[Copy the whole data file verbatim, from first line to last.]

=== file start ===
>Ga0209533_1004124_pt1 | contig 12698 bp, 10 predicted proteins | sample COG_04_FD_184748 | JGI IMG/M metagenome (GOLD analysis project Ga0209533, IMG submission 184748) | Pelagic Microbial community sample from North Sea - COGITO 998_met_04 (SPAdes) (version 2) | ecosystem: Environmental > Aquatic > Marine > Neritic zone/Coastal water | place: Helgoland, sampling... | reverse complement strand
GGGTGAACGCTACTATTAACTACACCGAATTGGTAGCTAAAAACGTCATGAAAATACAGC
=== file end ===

>Ga0209533_1004124_pt1 | contig 12698 bp, 10 predicted proteins | sample COG_04_FD_184748 | JGI IMG/M metagenome (GOLD analysis project Ga0209533, IMG submission 184748) | Pelagic Microbial community sample from North Sea - COGITO 998_met_04 (SPAdes) (version 2) | ecosystem: Environmental > Aquatic > Marine > Neritic zone/Coastal water | place: Helgoland, sampling... | reverse complement strand
GGGTGAACGCTACTATTAACTACACCGAATTGGTAGCTAAAAACGTCATGAAAATACAGC